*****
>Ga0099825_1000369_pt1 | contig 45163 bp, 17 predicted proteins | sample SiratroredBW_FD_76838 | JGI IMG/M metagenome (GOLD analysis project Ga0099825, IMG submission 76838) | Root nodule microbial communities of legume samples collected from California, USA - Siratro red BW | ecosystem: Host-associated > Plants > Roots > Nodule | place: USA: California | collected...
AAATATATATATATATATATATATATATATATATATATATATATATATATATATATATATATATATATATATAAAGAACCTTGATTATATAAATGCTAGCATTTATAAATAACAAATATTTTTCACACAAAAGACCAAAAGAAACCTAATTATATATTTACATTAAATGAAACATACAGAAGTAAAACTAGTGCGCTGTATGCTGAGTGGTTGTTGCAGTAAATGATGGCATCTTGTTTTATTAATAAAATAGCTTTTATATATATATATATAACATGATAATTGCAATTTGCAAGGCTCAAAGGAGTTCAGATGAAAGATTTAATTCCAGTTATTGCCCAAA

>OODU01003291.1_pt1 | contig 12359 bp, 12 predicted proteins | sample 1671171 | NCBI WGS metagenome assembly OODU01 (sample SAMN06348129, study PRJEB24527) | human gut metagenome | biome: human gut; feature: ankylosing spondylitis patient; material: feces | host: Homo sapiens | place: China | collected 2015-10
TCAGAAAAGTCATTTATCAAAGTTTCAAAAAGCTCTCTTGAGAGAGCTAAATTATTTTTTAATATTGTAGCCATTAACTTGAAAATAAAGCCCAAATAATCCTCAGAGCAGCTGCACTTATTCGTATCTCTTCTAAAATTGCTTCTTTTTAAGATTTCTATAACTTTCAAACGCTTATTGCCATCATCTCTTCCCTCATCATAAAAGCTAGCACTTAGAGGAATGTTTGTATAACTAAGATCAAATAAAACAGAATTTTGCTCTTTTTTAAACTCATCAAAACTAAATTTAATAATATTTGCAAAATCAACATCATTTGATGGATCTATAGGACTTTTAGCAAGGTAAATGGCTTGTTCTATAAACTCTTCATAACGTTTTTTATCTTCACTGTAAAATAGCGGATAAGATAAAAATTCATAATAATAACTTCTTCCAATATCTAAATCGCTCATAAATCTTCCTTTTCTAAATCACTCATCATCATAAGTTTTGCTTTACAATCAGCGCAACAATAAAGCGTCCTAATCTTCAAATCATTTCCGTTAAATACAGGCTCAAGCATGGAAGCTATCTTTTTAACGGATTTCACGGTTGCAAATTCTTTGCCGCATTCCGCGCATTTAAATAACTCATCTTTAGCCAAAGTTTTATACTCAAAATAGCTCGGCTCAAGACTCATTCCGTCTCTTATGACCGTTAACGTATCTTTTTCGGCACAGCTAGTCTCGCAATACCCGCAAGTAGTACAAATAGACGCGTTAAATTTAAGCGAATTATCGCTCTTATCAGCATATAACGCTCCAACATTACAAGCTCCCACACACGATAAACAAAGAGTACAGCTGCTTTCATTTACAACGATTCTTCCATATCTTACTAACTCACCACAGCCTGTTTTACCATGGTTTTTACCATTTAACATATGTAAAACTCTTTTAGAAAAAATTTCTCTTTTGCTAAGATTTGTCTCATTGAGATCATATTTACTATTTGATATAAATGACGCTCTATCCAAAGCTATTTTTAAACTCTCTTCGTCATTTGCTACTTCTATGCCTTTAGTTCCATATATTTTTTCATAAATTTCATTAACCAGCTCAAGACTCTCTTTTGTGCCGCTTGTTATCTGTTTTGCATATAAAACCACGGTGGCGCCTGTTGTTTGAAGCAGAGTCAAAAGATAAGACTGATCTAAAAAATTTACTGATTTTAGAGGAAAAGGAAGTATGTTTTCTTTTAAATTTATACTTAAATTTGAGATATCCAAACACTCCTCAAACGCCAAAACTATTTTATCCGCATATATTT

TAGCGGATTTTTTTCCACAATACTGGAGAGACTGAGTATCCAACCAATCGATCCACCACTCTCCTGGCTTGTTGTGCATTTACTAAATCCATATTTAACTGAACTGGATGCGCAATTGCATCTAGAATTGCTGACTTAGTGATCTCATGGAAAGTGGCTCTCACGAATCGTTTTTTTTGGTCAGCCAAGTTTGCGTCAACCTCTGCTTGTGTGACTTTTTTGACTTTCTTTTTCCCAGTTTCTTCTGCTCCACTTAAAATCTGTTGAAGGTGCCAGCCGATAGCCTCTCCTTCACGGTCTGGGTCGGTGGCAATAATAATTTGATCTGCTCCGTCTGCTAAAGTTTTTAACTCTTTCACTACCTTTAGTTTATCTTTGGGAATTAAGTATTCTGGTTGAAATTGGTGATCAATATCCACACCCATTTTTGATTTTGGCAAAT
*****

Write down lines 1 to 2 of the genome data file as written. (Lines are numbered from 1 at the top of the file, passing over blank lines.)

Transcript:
>Ga0099825_1000369_pt1 | contig 45163 bp, 17 predicted proteins | sample SiratroredBW_FD_76838 | JGI IMG/M metagenome (GOLD analysis project Ga0099825, IMG submission 76838) | Root nodule microbial communities of legume samples collected from California, USA - Siratro red BW | ecosystem: Host-associated > Plants > Roots > Nodule | place: USA: California | collected...
AAATATATATATATATATATATATATATATATATATATATATATATATATATATATATATATATATATATATAAAGAACCTTGATTATATAAATGCTAGCATTTATAAATAACAAATATTTTTCACACAAAAGACCAAAAGAAACCTAATTATATATTTACATTAAATGAAACATACAGAAGTAAAACTAGTGCGCTGTATGCTGAGTGGTTGTTGCAGTAAATGATGGCATCTTGTTTTATTAATAAAATAGCTTTTATATATATATATATAACATGATAATTGCAATTTGCAAGGCTCAAAGGAGTTCAGATGAAAGATTTAATTCCAGTTATTGCCCAAA